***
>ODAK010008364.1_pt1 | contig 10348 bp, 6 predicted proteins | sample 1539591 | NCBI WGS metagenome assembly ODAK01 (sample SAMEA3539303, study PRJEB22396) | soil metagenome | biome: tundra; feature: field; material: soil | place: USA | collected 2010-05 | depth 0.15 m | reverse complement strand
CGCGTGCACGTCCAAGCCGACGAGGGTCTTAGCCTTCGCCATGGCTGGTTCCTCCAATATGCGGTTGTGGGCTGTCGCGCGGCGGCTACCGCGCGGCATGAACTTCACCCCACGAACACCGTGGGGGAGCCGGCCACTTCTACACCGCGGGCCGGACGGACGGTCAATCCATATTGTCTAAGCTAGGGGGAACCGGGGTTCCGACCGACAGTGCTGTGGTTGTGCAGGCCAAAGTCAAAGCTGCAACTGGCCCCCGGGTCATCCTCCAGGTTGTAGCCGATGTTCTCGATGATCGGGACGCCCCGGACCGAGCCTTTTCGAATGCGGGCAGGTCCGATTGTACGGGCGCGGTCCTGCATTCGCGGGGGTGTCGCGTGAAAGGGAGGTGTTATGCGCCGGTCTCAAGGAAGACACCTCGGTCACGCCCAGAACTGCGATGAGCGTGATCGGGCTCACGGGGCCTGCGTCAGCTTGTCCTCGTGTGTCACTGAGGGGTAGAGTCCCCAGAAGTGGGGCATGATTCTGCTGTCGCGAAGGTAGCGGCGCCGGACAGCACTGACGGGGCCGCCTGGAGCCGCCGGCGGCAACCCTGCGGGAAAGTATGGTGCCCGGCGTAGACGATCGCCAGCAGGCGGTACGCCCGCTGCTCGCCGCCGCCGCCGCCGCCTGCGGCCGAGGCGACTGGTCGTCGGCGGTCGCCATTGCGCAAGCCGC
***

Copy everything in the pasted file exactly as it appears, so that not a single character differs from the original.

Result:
>ODAK010008364.1_pt1 | contig 10348 bp, 6 predicted proteins | sample 1539591 | NCBI WGS metagenome assembly ODAK01 (sample SAMEA3539303, study PRJEB22396) | soil metagenome | biome: tundra; feature: field; material: soil | place: USA | collected 2010-05 | depth 0.15 m | reverse complement strand
CGCGTGCACGTCCAAGCCGACGAGGGTCTTAGCCTTCGCCATGGCTGGTTCCTCCAATATGCGGTTGTGGGCTGTCGCGCGGCGGCTACCGCGCGGCATGAACTTCACCCCACGAACACCGTGGGGGAGCCGGCCACTTCTACACCGCGGGCCGGACGGACGGTCAATCCATATTGTCTAAGCTAGGGGGAACCGGGGTTCCGACCGACAGTGCTGTGGTTGTGCAGGCCAAAGTCAAAGCTGCAACTGGCCCCCGGGTCATCCTCCAGGTTGTAGCCGATGTTCTCGATGATCGGGACGCCCCGGACCGAGCCTTTTCGAATGCGGGCAGGTCCGATTGTACGGGCGCGGTCCTGCATTCGCGGGGGTGTCGCGTGAAAGGGAGGTGTTATGCGCCGGTCTCAAGGAAGACACCTCGGTCACGCCCAGAACTGCGATGAGCGTGATCGGGCTCACGGGGCCTGCGTCAGCTTGTCCTCGTGTGTCACTGAGGGGTAGAGTCCCCAGAAGTGGGGCATGATTCTGCTGTCGCGAAGGTAGCGGCGCCGGACAGCACTGACGGGGCCGCCTGGAGCCGCCGGCGGCAACCCTGCGGGAAAGTATGGTGCCCGGCGTAGACGATCGCCAGCAGGCGGTACGCCCGCTGCTCGCCGCCGCCGCCGCCGCCTGCGGCCGAGGCGACTGGTCGTCGGCGGTCGCCATTGCGCAAGCCGC